Engineers Create Better Fix for Broken Jaws
It didn't start out as an engineering problem. It started as a patient problem.
Jon Wagner, a head and neck surgeon at the University of New Mexico Hospital (UNMH), sees a lot of broken jaws. More than 400 of them a year roll through the doors of the only Level 1 Trauma Center in the state.
When Wagner and the other trauma surgeons repair jaws, they use heavy titanium plates, bending them to bridge the breaks with a combination of heavy tools and brute force. The plates are fixed to the jawbones with screws, usually inserted through the mouth. It is an invasive process and up to 20 percent of the patients have serious enough complications to require a follow-up surgery.
The mechanics of the process bothered Wagner so much that he started tinkering with the plates in his garage, looking for a way to make them smaller and lighter, but still with some assurance they would stand up to the stresses his mostly young, mostly male patients would place on them. He was getting nowhere until he went across campus to talk to the mechanical engineers.
Once Associate Professor of Mechanical Engineering Tariq Khraishi and his graduate student, Scott Lovald, understood what Wagner needed, the lights came on. It really was an engineering problem. Wagner was looking for smaller, better-designed plates he could use with confidence, knowing that there was good science behind them.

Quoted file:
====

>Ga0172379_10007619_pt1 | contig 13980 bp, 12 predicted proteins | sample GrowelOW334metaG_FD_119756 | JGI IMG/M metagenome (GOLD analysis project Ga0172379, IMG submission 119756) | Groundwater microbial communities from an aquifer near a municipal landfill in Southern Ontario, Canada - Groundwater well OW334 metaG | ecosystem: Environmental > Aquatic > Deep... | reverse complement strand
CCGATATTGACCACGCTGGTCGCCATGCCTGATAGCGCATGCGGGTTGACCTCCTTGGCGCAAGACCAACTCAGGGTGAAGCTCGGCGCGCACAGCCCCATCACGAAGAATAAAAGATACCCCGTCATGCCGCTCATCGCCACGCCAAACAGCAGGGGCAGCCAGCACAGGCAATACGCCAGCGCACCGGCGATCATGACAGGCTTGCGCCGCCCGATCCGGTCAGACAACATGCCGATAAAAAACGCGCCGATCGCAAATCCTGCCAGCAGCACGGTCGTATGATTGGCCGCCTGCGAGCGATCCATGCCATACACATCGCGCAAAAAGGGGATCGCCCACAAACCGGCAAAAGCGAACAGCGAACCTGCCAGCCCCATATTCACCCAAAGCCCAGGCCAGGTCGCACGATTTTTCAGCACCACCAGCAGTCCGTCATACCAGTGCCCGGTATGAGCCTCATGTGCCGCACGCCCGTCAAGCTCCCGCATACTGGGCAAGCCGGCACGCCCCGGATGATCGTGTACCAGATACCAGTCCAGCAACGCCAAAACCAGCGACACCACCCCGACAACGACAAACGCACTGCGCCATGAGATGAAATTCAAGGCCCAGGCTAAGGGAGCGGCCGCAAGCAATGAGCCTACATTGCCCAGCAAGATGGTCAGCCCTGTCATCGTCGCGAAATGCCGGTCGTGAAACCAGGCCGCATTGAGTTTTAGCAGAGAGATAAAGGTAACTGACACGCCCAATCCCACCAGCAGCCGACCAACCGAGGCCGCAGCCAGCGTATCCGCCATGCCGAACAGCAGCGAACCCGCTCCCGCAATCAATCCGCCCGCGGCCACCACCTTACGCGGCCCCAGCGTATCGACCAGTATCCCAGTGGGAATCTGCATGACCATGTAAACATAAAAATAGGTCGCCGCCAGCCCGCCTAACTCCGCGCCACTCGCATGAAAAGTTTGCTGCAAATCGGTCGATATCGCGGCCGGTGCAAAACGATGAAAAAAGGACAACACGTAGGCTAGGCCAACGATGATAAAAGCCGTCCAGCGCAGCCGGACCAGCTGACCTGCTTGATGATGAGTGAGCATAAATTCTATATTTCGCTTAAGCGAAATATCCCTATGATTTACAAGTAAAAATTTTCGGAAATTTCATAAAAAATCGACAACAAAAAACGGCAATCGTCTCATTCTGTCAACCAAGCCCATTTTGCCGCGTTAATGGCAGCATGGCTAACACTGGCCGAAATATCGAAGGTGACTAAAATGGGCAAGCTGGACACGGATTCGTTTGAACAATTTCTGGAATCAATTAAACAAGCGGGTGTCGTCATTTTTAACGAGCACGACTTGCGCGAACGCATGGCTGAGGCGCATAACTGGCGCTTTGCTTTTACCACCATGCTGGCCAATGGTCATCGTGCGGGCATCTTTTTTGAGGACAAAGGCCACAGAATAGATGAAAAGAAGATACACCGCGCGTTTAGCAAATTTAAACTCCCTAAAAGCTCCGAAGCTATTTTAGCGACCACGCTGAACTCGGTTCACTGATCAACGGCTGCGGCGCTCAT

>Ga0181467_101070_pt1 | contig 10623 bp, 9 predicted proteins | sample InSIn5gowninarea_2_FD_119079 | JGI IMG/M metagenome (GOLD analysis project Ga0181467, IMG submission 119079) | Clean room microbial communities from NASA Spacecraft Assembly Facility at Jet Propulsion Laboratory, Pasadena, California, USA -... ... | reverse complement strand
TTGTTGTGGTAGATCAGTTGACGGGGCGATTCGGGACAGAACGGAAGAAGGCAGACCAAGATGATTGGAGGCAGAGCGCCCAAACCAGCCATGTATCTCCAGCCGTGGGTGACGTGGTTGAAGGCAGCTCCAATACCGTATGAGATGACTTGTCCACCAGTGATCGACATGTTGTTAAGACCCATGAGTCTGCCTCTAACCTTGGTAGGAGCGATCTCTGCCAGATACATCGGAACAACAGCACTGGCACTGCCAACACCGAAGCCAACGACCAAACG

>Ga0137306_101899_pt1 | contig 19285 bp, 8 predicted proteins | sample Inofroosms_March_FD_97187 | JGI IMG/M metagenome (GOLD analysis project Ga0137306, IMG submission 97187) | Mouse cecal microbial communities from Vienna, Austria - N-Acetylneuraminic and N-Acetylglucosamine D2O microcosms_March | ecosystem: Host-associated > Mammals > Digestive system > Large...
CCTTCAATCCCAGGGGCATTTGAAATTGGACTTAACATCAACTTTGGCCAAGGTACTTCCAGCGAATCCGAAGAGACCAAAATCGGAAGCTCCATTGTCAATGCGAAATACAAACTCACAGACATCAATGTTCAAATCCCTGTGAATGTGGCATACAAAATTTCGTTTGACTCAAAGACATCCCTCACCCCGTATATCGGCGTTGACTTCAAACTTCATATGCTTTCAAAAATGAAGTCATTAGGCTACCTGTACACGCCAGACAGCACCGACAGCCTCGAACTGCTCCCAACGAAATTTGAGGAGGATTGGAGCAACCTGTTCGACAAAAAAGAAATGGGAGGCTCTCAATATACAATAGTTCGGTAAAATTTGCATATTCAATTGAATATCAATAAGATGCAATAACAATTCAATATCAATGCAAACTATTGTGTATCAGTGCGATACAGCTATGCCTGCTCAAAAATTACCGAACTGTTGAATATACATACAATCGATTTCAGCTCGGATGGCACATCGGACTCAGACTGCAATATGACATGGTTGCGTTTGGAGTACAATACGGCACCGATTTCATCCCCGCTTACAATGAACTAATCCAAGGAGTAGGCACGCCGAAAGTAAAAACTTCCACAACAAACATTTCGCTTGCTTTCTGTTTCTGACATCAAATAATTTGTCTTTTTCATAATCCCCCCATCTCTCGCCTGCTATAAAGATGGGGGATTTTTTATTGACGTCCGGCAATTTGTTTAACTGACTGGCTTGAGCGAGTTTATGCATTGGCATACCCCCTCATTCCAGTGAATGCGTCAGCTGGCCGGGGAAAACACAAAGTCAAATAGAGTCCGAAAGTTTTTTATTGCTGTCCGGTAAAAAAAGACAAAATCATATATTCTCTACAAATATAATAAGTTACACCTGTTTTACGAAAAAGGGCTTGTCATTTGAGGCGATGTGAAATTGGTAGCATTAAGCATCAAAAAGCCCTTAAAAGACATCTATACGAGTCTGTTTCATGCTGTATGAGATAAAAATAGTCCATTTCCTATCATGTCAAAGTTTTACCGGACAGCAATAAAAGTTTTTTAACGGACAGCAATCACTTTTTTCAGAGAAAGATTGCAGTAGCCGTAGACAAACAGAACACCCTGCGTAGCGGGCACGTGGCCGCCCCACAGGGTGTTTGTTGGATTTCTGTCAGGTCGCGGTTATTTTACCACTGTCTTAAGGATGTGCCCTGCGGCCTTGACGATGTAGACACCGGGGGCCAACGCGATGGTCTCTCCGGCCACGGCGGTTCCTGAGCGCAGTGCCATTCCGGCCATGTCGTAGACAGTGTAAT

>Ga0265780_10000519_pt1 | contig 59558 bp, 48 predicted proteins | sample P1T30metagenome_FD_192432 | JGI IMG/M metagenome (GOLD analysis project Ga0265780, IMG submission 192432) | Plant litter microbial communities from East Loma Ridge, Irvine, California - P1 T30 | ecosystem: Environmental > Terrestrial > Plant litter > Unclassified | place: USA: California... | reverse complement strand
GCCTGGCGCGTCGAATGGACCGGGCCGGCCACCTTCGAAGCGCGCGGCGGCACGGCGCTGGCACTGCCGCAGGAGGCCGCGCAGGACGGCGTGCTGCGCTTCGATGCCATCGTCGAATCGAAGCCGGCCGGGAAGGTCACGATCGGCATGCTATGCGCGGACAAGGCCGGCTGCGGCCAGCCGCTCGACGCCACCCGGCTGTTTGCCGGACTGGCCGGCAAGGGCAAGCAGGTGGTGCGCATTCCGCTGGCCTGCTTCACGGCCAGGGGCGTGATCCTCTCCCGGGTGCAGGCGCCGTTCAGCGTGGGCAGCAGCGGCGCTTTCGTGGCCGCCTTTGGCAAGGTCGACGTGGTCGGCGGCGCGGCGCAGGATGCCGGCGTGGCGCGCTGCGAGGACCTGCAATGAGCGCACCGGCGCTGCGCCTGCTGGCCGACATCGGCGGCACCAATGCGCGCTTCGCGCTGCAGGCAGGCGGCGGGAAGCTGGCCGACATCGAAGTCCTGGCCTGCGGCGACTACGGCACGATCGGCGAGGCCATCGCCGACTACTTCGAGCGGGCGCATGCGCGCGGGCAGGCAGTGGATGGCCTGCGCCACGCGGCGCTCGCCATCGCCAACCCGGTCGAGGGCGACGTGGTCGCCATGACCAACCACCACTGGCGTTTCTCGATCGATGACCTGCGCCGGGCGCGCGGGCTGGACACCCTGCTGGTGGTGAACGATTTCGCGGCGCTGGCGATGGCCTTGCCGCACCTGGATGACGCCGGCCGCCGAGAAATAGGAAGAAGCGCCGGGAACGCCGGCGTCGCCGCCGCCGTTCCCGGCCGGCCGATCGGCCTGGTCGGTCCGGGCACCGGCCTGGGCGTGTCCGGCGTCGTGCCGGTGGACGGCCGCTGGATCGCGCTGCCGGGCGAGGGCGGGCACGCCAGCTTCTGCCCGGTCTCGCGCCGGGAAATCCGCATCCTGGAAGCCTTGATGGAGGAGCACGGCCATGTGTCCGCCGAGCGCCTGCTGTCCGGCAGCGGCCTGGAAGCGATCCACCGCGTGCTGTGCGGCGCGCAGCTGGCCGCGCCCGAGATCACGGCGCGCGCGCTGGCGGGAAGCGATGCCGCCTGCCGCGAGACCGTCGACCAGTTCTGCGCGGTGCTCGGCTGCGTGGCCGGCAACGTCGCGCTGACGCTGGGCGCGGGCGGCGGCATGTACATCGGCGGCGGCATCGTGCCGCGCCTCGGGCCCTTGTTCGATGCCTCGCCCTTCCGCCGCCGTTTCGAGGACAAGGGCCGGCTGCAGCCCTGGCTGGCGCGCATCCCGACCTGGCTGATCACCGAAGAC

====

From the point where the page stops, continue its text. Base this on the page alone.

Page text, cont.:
While Lovald and Khraishi were not funded by the National Science Foundation (NSF), the two ran simple experiments on a computer using a finite element modeling program. This program, and many others like it, are direct beneficiaries of NSF-funded research on the finite element method (FEM). The research has been commercialized and is now the basis of a variety of software programs used by engineers.
Lovald used his modeling work as part of his master's degree thesis and is now working on a doctorate. Meanwhile, he and a friend--business graduate student Ryan Smith--formed Satyrne Biotechnologies as a way to market the plates. They've just received FDA approval for their new plate designs and have started to look for an approved facility to manufacture the plates on a trial basis. The new plates are significantly smaller and lighter than the one Wagner uses now in the operating room.
Lovald and Wagner are preparing to test the plates at UNMH, and hope to persuade other hospitals in the area to try them as well. They are also busy writing papers about their collaboration, and hope to spread the word about their new solution to an old problem.
-- Karen Wentworth, University of New Mexico firstname.lastname@example.org
This Behind the Scenes article was provided to LiveScience in partnership with the National Science Foundation.